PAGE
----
What your manager means when he says that you need to be more strategic?

The most common developmental goal for executives today is that they need to be more strategic. If you are part of the middle management and aspiring to be a senior leadership, there is a strong chance that at some point you have already received this feedback- that you need to be more strategic. Some managers get this feedback either in a 360˚ assessment or performance appraisal. Others realise this as a shortfall once they step into a leadership role. As one of my clients put it, “I’m great at fixing things and solving problems; but now I seem to be required to create a strategy and vision for the business; I’m not sure I know what I’m doing.” What does it mean to be strategic? In a nutshell, becoming more strategic means moving from an execution mindset to that of thinking and creating. Managers are often great at executing tasks derived from someone else’s strategy but not effective in developing their own strategy for their business. In individual roles “Getting things done” is what counts. In leadership roles developing the vision of what needs to be done counts. This is a critical metamorphosis in thinking that needs to happen when an……

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7 Leadership Lessons I learnt from Game of Thrones

  Game of Thrones is a hot favourite right now for all TV buffs. Many claim that its popularity is because of the high drama, violence and sex depicted in the series. The serial does indeed have a high dose of fantasy (with dragons, warlords and wights thrown in for good measure).  But I believe that the one big reason many of us are quite addicted to the show is because of the strong characters that most of us can identify with. There is the noble bastard, Jon Snow, who rises to a high position inspite of his background or the witty dwarf Tyrion Lannister who is one of the strongest characters in the show inspite of his looks or the lack of support of his family. Then there is Jamie the King Slayer, who shows two sides of his character, first by pushing an 8 year old child off a high tower and in another scene returns to rescue his friend Breine of Tarth. And then there is the strong Danarys Stromborm, Mother of dragons, who grew from a  timid girl to a queen on-screen, who rules savages and believes in non-violence. Perhaps we feel a strong connect with Game of Thrones because we see bits……

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When the need to win gets in the way of your success

  I have always seen myself as a go-getter. A winner no less. When I start a program my need to win makes me want to create and deliver at a high level. When I am working with a  client the need to win makes me want to help the client get to the goals they want. The clients I work with are also pretty much in the same league. They want to win. After all, leadership and the need to win is often seen as synonymous with each other. A leader needs to be able to take his /her team to new heights of success. Winning is good. It helps organisations, careers and businesses grow. It creates opportunities and development. The need to win is the cornerstone of all enterprises.   So if winning is good does it always make you more successful? Surprisingly the answer is no. There are often moments when I find that the need to win starts becoming a hinderance rather than a support for me and my clients The need to win can easily turn into the need to win at any cost We all know of successful sports people and drug abuse. Or of eminent business men……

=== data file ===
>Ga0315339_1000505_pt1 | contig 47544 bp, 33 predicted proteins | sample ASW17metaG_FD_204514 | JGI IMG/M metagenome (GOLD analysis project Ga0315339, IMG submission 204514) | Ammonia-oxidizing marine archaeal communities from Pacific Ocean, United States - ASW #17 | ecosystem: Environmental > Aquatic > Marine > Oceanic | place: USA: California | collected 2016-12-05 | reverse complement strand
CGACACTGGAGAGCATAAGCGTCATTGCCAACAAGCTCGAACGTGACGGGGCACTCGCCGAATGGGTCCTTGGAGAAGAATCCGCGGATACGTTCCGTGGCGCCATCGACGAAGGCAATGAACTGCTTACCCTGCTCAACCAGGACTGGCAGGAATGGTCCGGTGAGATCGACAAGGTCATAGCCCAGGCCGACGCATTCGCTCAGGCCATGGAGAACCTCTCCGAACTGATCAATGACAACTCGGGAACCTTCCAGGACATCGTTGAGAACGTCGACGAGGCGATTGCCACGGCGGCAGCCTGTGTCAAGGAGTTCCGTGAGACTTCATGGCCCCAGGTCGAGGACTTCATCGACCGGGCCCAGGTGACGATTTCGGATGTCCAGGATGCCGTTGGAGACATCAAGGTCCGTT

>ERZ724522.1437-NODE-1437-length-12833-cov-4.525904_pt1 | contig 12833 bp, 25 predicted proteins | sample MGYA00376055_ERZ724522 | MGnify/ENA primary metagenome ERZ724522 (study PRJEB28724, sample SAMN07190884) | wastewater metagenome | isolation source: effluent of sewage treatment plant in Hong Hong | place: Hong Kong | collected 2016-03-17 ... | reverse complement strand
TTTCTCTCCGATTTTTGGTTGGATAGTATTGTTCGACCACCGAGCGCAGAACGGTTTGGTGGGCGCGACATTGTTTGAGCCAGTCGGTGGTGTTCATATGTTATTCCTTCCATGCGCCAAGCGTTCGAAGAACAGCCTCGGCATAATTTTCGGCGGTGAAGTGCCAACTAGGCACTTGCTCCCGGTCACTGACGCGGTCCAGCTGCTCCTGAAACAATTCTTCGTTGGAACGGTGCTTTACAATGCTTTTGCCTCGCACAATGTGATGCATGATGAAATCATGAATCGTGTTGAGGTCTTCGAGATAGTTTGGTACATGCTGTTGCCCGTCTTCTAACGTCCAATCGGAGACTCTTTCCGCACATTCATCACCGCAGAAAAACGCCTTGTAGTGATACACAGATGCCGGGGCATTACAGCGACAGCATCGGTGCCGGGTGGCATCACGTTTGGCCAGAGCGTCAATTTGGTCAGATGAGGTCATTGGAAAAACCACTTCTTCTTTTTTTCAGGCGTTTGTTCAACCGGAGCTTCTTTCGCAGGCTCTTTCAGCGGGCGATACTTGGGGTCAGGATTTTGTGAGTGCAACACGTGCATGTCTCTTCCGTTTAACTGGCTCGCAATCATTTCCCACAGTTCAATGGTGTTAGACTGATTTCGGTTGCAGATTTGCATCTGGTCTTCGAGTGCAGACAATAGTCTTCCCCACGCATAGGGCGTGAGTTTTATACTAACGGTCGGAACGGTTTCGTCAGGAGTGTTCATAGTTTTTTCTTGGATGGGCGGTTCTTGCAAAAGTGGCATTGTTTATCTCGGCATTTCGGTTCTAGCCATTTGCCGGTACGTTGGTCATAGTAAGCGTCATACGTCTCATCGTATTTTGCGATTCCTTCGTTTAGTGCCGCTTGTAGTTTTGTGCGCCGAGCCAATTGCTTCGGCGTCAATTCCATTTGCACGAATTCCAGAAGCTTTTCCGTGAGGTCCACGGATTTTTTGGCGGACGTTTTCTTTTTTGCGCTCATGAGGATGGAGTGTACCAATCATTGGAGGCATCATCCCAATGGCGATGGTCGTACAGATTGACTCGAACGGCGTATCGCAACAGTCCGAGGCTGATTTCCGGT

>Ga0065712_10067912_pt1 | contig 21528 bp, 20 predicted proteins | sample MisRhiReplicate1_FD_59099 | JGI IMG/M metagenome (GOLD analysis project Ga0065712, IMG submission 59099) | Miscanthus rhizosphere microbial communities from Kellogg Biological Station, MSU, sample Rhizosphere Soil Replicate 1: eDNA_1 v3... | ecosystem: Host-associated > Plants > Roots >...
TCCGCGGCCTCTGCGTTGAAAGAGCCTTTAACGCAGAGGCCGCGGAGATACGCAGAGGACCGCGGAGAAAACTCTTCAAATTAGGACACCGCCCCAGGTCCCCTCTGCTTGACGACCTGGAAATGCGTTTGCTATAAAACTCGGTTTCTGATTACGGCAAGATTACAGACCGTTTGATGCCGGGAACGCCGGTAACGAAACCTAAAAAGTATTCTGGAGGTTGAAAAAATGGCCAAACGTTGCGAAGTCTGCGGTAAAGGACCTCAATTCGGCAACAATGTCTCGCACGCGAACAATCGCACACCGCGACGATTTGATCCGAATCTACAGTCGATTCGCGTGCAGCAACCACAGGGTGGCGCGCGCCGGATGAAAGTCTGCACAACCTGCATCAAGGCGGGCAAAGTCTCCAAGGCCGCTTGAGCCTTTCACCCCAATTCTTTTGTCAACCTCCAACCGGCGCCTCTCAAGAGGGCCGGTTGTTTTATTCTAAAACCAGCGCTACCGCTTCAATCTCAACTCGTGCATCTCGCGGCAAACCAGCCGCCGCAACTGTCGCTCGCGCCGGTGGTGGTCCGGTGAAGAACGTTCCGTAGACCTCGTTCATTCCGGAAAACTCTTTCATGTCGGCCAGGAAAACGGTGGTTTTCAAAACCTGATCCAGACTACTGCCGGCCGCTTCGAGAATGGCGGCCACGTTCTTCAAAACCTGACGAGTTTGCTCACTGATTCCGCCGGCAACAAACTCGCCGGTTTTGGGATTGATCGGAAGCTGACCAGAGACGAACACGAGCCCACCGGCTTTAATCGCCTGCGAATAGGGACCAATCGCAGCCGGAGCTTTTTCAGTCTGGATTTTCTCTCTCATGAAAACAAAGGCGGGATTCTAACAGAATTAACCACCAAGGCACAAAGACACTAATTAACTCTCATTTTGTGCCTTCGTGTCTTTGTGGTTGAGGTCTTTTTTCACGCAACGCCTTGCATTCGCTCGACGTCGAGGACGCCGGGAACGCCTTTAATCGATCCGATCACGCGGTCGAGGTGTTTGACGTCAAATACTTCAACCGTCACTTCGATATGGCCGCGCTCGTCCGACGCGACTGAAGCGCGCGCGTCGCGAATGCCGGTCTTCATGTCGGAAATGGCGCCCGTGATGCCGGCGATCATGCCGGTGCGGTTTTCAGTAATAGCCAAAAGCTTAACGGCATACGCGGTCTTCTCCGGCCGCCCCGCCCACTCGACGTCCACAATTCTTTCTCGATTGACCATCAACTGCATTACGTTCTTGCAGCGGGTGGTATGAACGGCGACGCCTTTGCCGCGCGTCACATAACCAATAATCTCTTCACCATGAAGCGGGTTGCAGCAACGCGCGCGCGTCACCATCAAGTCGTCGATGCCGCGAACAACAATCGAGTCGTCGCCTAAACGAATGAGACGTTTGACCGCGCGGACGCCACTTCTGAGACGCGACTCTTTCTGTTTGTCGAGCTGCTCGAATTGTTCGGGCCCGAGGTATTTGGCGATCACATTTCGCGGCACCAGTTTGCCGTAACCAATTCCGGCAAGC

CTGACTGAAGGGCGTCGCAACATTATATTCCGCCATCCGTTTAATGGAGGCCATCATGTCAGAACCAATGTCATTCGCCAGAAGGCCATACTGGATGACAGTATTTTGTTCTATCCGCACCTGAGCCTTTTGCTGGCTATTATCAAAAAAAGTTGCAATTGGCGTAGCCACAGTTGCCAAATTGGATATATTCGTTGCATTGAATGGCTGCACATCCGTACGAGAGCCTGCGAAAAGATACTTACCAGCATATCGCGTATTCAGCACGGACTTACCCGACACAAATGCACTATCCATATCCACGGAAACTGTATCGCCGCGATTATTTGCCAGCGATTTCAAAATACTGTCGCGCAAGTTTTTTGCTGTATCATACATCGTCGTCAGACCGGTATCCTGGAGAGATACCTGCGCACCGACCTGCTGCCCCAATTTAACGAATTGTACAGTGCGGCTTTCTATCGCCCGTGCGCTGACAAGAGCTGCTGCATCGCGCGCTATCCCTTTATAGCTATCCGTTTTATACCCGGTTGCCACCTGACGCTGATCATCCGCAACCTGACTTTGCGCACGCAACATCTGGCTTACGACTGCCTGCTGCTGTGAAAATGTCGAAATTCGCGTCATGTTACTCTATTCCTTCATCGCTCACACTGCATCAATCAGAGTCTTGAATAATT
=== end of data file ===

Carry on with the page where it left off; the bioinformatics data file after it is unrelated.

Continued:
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Internal networking is not optional. Embrace it!

  Rajesh is a very successful sales manager. He is known as a people’s person and is highly spoken of by both his team and his customers. His biggest strength is managing relationships and building trust with his team and customers. This has got him ample success in the market space he operates in. At the same time Rajesh struggles to use this strength of building relationships within the organisation. Apart from his immediate team and manager not too many people know him well. More importantly not too many career influencers in the organisation know him. Rajesh sometimes feels that he may be missing out on opportunities because of this. He knows he needs to spend more time and effort on internal networking as but at the same time he felt unsure of whether he really wants to do it. Why internal networking is important Helps open up opportunities: Internal networking helps an individual make the most of the opportunities available in an organisation. People prefer to hire people they know. Connecting well with people across the organisation and outside your immediate team will also help you get your work done faster.  When you take on a new or higher role knowing the people you……

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If you are a manager – get good at sharing bad news

The dilemma of sharing bad news Leaders are often the messenger and sometimes the creator of bad news. While the saying goes “Don’t shoot the messenger” unfortunately that is exactly what some employees want to do when they hear bad news. Bad news can be of different proportions and impact. It could range from mass lay offs and salary cuts to asking someone to work over weekends or asking a low performer to leave. Often the manager may have taken the decision due to circumstances or business needs. At other times the decision may be taken by someone else and the manager is expected to deliver it to the team. At such times leaders often feel uncomfortable with doing the job because at a human level they may not want to impact another human being. Often managers anticipate a negative reaction from the team or are uncomfortable dealing with emotional outbursts. Some managers avoid sharing bad news or delegate it to someone else. Some try to mask it with jargon or logic. At the same time there are a few who handle it with finesse . Why is it important to get good at sharing bad news: As a manager it is part of your job and it will be……